Having your playstyle change based on your surroundings has also affected the tech tree. Both science and the new cultural research trees now feature Eurekas (or Inspirations in the case of the cultural tree): Significant boosts to researching that specific technology if you complete a related task.
These boosts do two things. Firstly, they shape a civilization’s approach to technology. It only makes sense that a civilization that has multiple coastal cities and naval units be much more advanced at naval technologies than a land-locked neighbour. Secondly, this incentivises actually going out and doing things, as opposed to turtling in your cities and pressing ‘one more turn’. When you get a science boost for getting 3 archer units, you tend to want to build them … and then you want to use them.
Your playstyle can even be dictated by your AI opponents. AI opponents now have 2 agendas each, which personal goals that will inform their playstyle as well as what they will be pleased or furious over. One agenda is always based on the leader. For example, Teddy Roosevelt will always get angry over wars on his continent. The other agenda is hidden, unearthed when you have sufficient sources of information about the civ (via trade routes, embassies or spies). This means that you can generally predict how certain civs will react to your actions, informing your playstyle to a certain extent.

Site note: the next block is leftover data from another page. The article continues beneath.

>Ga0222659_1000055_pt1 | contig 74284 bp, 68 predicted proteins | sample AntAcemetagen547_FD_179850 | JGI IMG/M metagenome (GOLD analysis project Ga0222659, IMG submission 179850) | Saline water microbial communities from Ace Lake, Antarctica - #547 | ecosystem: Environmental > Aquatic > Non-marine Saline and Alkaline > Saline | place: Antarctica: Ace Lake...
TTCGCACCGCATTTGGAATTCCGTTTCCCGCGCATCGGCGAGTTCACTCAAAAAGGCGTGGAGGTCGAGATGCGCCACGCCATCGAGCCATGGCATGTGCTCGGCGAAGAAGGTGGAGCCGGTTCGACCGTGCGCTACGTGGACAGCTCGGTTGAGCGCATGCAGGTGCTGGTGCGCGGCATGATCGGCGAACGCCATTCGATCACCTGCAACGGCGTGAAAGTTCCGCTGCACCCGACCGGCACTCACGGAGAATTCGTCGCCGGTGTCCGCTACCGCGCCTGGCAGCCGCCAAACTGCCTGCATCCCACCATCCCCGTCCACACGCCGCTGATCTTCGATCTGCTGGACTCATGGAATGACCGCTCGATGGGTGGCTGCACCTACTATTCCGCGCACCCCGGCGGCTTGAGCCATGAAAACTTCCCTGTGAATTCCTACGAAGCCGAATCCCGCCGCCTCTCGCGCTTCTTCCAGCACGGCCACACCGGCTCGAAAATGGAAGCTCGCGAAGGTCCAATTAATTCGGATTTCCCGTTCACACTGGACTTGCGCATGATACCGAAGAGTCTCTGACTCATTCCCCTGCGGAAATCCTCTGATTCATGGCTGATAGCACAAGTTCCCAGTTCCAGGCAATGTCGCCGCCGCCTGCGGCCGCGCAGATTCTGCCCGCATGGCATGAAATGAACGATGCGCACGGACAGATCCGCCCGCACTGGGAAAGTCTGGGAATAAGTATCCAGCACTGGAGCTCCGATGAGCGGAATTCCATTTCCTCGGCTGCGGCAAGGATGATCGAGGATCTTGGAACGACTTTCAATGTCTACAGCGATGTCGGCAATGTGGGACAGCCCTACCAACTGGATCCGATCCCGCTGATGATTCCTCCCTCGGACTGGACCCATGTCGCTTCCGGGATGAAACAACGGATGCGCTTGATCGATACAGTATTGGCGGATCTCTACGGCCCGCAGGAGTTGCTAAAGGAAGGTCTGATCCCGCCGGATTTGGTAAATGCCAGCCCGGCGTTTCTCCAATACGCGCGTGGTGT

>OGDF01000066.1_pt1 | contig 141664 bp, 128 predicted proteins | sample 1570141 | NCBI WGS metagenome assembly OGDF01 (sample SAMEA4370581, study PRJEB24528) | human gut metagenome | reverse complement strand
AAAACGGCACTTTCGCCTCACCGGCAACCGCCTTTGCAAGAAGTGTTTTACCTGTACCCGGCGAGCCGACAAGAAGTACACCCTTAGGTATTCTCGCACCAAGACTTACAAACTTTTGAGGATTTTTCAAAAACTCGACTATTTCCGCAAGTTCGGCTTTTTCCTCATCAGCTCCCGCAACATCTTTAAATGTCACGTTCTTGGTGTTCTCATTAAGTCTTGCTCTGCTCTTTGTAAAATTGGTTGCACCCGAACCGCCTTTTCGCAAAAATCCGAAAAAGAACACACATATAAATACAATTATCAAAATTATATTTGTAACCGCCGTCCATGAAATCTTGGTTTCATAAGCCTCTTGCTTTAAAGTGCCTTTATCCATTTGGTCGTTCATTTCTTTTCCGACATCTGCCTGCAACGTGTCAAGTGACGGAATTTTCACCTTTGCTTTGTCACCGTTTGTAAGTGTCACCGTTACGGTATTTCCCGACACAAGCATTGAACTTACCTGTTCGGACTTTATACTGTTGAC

I was in a game with both Philip of Spain (who wants to spread his religion) and Mvemba of Kongo (who wants religions of other civs). This meant that I needed to ensure a strong religion game of my own, in order to ensure no other civ won via religion. In another game I ensured that England (she likes to invade OTHER continents) and America (he likes to protect HIS continent) never get along. I spent most of the time eating popcorn watching the two of them constantly hate on each other.
Sadly, I think the AI only follows its personality scripting up to a certain point. I was surprised that England and America put down their blades at each others’ throats to declare a mutual war on me. It is possible that I might have broken some old promise to England, but it might just be because we were sharing the same continent for far too long.